Uniform Pricing in US Retail Chains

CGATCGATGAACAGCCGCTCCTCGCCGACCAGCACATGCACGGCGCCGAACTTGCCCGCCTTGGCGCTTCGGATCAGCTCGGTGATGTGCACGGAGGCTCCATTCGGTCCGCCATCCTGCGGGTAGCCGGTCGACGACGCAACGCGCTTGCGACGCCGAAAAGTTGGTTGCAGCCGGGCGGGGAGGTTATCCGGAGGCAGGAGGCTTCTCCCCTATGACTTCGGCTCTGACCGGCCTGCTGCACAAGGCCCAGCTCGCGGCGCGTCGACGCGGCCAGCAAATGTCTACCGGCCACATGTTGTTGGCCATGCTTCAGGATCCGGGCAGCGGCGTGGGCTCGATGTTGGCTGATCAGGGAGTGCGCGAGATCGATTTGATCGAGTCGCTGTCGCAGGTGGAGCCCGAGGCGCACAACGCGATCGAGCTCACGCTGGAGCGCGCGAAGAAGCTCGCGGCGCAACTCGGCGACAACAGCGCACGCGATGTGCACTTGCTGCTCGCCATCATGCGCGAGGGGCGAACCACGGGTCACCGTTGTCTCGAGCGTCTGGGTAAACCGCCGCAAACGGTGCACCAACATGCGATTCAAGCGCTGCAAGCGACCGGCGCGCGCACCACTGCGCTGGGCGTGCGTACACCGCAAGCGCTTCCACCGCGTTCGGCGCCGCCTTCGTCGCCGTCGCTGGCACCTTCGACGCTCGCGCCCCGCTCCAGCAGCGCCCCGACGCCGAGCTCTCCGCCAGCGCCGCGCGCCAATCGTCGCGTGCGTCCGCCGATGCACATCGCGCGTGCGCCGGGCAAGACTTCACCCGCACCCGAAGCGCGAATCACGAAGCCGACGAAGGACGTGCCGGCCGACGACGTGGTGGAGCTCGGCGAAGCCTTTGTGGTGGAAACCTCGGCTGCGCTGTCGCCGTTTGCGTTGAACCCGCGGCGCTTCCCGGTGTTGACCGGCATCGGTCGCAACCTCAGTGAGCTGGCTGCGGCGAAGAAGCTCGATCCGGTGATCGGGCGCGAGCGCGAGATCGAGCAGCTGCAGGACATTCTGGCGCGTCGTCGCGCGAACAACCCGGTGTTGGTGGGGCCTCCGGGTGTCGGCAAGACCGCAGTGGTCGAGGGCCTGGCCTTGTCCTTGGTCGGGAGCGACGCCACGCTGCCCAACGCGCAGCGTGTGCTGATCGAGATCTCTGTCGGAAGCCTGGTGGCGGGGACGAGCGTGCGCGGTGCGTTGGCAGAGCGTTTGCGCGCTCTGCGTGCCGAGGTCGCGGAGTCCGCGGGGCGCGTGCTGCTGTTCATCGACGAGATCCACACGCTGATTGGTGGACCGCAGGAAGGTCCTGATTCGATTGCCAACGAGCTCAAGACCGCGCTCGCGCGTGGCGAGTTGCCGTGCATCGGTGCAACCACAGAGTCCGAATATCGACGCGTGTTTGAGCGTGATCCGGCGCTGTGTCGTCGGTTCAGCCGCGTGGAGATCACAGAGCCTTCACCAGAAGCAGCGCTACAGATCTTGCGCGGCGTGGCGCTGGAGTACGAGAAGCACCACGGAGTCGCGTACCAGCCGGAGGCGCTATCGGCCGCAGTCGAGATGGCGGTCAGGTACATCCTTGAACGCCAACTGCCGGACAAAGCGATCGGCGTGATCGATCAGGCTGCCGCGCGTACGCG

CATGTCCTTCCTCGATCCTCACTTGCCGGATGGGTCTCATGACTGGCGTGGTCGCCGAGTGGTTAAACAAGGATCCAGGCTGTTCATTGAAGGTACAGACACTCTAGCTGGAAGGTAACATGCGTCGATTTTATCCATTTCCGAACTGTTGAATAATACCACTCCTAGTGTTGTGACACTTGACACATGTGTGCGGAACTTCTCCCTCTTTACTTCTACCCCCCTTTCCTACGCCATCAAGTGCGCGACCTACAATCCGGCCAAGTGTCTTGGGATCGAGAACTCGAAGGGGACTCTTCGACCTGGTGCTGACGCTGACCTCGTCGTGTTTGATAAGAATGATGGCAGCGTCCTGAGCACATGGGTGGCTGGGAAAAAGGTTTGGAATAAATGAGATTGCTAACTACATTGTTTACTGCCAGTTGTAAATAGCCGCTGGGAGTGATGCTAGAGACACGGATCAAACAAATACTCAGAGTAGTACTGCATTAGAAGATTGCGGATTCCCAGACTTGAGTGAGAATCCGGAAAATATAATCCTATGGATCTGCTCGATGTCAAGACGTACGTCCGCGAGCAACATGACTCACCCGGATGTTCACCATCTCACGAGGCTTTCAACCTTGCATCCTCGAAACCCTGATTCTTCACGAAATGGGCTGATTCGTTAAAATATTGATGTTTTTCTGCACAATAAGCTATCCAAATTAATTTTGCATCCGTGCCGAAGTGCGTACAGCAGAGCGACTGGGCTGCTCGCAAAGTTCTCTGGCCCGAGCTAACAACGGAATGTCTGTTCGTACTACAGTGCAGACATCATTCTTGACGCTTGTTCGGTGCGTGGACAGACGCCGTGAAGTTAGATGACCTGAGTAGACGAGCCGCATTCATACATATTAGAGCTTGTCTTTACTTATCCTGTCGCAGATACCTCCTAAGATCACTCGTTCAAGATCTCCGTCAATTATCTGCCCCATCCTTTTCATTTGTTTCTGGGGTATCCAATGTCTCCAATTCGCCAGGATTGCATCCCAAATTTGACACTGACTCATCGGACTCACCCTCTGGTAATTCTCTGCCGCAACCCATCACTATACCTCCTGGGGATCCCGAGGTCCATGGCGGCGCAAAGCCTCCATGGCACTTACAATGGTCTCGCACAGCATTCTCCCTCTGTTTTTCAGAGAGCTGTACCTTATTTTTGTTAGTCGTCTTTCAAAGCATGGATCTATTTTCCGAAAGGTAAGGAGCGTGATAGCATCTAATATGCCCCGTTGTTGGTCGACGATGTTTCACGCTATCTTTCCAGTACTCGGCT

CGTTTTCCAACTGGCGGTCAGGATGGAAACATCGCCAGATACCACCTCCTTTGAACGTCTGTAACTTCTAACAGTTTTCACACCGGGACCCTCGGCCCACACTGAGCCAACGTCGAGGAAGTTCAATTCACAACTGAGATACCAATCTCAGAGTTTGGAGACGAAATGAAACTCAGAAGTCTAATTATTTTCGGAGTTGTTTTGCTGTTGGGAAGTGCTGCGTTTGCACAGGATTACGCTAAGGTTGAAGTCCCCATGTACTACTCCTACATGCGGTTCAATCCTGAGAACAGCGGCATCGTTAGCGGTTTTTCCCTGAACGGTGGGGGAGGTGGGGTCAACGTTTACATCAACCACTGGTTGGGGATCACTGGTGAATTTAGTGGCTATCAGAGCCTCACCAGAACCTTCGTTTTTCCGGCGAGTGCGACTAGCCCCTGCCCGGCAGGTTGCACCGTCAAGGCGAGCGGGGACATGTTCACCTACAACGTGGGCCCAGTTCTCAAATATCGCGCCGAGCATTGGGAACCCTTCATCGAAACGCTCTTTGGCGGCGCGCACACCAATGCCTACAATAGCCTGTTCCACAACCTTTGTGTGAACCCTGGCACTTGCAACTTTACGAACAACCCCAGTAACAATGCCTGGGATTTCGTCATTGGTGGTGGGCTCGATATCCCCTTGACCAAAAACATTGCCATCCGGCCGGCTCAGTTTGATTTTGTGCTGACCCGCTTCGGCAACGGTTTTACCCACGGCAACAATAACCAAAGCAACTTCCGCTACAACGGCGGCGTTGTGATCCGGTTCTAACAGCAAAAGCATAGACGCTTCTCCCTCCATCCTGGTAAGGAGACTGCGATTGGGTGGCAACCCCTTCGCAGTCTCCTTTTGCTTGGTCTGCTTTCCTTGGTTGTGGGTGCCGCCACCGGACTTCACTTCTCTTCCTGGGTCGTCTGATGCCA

We show that most US food, drugstore, and mass merchandise chains charge nearly-uniform prices across stores, despite wide variation in consumer demographics and the level of competition. Estimating a model of consumer demand reveals substantial within-chain variation in price elasticities and suggests that the average chain sacrices seven percent of prots relative to a benchmark of flexible prices. In contrast, differences in average prices between chains broadly conform to the predictions of the model. As possible explanations for nearly-uniform pricing, we discuss advertising, tacit collusion, fairness concerns, and managerial fixed costs, and find the most support for the last explanation. We show that the uniform pricing we document signicantly increases the prices paid by poorer households relative to the rich, likely dampens the overall response of prices to local economic shocks, and may also shift the incidence of intra-national trade costs.